http://smile.amazon.com/Rails-AntiPatterns-Refactoring-Addison-Wesley-Professional/dp/0321604814/ref=smi_www_rcolv2_go_smi?_encoding=UTF8&*Version*=1&*entries*=0
      Michael Hartl’s book. + videos
      http://smile.amazon.com/Rails-Tutorial-LiveLesson-Video-Bundle/dp/032186297X/ref=sr_1_3?s=books&ie=UTF8&qid=1408004317&sr=1-3&keywords=michael+hartl+tutorial

      I’ve gone through many resources, and found this order to be the fastest, most cost-effective, least-stressful, and result-oriented path to getting decent with Ruby on Rails.

      Use StackOverflow.com to ask questions, learn Git and github/bitbucket. Use w3schools.com for html, css, javascript references.

      Ruby on Rails is definitely a fast, practical choice for a technology.

      I’m not sure there are very many good books out there for fresh beginners. I’d also say most people new to programming learn better by doing with a guide, rather than reading a book.

      CodeAcademy is a great way to get exposed to ruby, and programming in general. One of the best starting tutorials is CodeJinn.com. and one of the fastest ways to pick up rails. I’d even say with CodeJinn.com you can pick up Rails before ruby, see the entire process, and deploy a simple app, and expand from there. Any real solid, thorough programming will require knowing the basics of ruby well, though.

      Afterwards, do BaseRails.com. It’s is another very affordable tutorial with excellent coverage and explanations. Solid value.

      Most book about Rails won’t do a good job of explaining how Rails works, and the practical things when programming. Despite the seemingly off-topic title of Anti-Patterns, it’s not just about refactoring and making your code neater. The primary value of this book, IMO, is for intermediate level programmers actually learning Rails This book surprisingly does an incredible job of anticipating what you’re thinking, addressing all the related possibilities, and showing you many concrete patterns of code. Seeing various equivalent code and coding patterns allows you to understand some of the magic behind Rails.

      i’d leave Michael Hartl’s tutorial for last. It’s quite in-depth, covers testing, and is quite thorough, almost enough training to get a Rails job. You don’t want to start with this book first, despite the fact that you’ll hear it recommended the most. This book is gear 4, not gear 1. If you have a programming background, then go for it. But you’ll only waste time and limited motivation trying to learn what you could learn much more quickly, easily, and cheaply with the other resources I mentioned in my recommended track.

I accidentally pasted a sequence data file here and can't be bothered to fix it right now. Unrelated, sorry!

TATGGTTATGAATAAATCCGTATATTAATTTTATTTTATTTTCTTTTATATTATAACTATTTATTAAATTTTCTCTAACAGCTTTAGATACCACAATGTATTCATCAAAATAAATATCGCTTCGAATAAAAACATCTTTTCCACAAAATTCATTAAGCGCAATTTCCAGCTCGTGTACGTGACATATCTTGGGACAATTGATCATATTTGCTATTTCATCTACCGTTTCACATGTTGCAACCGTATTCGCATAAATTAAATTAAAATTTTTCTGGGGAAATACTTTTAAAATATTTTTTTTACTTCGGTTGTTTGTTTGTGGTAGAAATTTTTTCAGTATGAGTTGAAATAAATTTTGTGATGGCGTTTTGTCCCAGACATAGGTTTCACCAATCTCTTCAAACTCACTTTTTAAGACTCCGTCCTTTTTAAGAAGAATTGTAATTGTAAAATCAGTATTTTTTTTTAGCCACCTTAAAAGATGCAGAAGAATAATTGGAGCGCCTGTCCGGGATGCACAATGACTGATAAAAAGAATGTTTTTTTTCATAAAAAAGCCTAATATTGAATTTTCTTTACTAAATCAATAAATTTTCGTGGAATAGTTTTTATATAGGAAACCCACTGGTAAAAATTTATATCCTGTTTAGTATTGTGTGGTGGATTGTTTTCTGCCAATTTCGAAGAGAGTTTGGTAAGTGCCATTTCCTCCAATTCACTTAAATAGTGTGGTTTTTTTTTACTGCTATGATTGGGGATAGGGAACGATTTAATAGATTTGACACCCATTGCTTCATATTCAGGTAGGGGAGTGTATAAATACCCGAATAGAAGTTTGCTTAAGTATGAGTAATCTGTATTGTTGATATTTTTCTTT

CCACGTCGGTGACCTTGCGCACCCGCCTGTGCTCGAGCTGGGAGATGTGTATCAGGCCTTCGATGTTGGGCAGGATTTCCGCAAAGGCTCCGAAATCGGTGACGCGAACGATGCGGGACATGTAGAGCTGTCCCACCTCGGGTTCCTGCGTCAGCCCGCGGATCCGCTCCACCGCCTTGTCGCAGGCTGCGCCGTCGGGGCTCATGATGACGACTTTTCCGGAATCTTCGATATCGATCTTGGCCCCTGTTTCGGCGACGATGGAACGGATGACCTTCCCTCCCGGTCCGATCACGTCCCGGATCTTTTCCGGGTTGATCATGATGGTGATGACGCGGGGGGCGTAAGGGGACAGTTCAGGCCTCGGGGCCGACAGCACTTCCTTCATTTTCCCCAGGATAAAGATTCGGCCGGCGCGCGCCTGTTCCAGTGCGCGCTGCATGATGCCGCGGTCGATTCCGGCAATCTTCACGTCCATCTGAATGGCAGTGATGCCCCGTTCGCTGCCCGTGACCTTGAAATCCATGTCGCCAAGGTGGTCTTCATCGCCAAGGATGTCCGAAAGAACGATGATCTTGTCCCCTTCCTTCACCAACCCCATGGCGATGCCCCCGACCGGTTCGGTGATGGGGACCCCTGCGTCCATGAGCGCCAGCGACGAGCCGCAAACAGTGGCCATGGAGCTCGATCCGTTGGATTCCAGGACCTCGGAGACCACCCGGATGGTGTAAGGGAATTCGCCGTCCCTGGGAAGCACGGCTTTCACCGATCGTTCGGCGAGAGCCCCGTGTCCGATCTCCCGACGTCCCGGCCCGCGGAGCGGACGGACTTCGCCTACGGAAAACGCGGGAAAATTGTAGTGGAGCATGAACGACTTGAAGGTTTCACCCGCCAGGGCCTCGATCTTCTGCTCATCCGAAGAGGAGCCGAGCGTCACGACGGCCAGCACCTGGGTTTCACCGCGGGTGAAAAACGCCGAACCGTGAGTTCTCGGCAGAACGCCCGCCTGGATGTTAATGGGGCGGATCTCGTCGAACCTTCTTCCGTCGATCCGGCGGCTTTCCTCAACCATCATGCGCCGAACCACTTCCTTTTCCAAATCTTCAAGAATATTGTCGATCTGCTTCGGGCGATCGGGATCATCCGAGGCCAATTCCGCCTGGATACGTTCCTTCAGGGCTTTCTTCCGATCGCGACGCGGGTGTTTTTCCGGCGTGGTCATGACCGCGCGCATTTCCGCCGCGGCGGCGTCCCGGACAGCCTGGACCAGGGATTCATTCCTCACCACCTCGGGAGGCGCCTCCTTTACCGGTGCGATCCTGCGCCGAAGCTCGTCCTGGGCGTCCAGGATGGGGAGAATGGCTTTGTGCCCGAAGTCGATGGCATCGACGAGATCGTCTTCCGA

It should take 2-3 months typically. Don’t waste more time like I did, starting from gear 4, rather than 1,2,3,4.

      Good luck! It’s completely doable! Don’t go wandering. Get knowledge about the best path from others around you as well. This one is pretty optimal. But don’t go randomly committing time on resources before vetting whether they;re optimal for your state of knowledge, time, etc.

  • JeffSepp

    Hopefully more meetups like Ruby Nuby keep starting up. Teaching yourself to program if you have a business background can be overwhelming and really frustrating. Youtube also has a ton of video tutorials for teaching and implementing specific functions. MIT Open Courseworks has extensive listings with videos if you want to do the classrom lecture route. This might not be the most time effective, but helps with getting a basis for future projects.If all else fails, just get a few books and try not to pull your hair out.

  • http://www.lifestylentrepreneurs.com Jeff Sepp

    Hopefully more meetups like Ruby Nuby keep starting up. Teaching yourself to program if you have a business background can be overwhelming and really frustrating. Youtube also has a ton of video tutorials for teaching and implementing specific functions. MIT Open Courseworks has extensive listings with videos if you want to do the classrom lecture route. This might not be the most time effective, but helps with getting a basis for future projects.

    If all else fails, just get a few books and try not to pull your hair out.

    • http://viniciusvacanti.com Vinicius Vacanti

      Great advice Jeff. Thanks for sharing.

  • http://www.lifestylentrepreneurs.com Jeff Sepp